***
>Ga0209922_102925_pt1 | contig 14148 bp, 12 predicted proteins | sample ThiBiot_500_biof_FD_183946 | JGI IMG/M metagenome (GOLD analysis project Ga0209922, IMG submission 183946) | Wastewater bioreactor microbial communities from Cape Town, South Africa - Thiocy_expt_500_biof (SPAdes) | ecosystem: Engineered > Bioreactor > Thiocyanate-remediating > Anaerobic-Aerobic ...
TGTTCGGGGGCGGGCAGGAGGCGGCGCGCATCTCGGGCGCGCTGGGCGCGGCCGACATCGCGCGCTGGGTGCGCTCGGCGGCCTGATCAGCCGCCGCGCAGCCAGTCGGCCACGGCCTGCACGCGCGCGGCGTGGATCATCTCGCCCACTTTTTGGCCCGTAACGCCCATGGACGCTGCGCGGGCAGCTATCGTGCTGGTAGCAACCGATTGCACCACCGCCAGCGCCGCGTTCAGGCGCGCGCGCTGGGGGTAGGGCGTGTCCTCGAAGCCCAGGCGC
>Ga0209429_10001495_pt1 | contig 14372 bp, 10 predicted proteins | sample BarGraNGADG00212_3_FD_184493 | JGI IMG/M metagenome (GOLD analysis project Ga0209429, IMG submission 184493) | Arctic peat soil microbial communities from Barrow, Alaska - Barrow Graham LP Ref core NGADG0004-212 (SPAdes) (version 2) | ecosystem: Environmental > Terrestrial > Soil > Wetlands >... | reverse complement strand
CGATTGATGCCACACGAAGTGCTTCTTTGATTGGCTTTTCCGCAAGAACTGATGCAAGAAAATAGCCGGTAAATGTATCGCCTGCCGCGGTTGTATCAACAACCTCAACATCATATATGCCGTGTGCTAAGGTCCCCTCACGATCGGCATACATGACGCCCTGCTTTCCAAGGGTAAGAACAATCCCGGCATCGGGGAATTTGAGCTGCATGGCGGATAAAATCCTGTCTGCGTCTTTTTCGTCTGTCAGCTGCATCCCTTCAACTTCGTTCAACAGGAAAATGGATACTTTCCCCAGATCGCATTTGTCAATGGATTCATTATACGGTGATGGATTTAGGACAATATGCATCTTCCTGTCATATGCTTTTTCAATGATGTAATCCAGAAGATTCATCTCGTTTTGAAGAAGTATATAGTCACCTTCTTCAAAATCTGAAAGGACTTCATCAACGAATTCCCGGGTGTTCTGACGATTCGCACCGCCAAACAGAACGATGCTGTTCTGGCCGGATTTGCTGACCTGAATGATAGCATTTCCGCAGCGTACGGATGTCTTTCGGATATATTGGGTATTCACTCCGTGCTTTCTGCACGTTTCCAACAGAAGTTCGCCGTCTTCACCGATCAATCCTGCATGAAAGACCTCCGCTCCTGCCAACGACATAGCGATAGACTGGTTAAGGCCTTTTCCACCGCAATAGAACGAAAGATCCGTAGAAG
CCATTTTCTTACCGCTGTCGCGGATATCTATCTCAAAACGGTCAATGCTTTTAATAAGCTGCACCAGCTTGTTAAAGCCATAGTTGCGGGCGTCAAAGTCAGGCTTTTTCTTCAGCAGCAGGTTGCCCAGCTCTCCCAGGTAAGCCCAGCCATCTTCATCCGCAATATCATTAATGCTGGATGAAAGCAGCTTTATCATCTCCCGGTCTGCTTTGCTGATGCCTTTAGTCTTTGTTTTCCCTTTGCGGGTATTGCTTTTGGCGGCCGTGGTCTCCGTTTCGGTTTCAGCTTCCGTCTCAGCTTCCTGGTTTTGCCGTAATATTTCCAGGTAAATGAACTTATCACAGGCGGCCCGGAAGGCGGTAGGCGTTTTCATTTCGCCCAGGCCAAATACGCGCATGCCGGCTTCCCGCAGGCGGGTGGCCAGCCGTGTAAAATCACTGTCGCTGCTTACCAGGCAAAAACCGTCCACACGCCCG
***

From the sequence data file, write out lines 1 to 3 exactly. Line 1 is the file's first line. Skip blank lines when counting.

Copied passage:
>Ga0209922_102925_pt1 | contig 14148 bp, 12 predicted proteins | sample ThiBiot_500_biof_FD_183946 | JGI IMG/M metagenome (GOLD analysis project Ga0209922, IMG submission 183946) | Wastewater bioreactor microbial communities from Cape Town, South Africa - Thiocy_expt_500_biof (SPAdes) | ecosystem: Engineered > Bioreactor > Thiocyanate-remediating > Anaerobic-Aerobic ...
TGTTCGGGGGCGGGCAGGAGGCGGCGCGCATCTCGGGCGCGCTGGGCGCGGCCGACATCGCGCGCTGGGTGCGCTCGGCGGCCTGATCAGCCGCCGCGCAGCCAGTCGGCCACGGCCTGCACGCGCGCGGCGTGGATCATCTCGCCCACTTTTTGGCCCGTAACGCCCATGGACGCTGCGCGGGCAGCTATCGTGCTGGTAGCAACCGATTGCACCACCGCCAGCGCCGCGTTCAGGCGCGCGCGCTGGGGGTAGGGCGTGTCCTCGAAGCCCAGGCGC
>Ga0209429_10001495_pt1 | contig 14372 bp, 10 predicted proteins | sample BarGraNGADG00212_3_FD_184493 | JGI IMG/M metagenome (GOLD analysis project Ga0209429, IMG submission 184493) | Arctic peat soil microbial communities from Barrow, Alaska - Barrow Graham LP Ref core NGADG0004-212 (SPAdes) (version 2) | ecosystem: Environmental > Terrestrial > Soil > Wetlands >... | reverse complement strand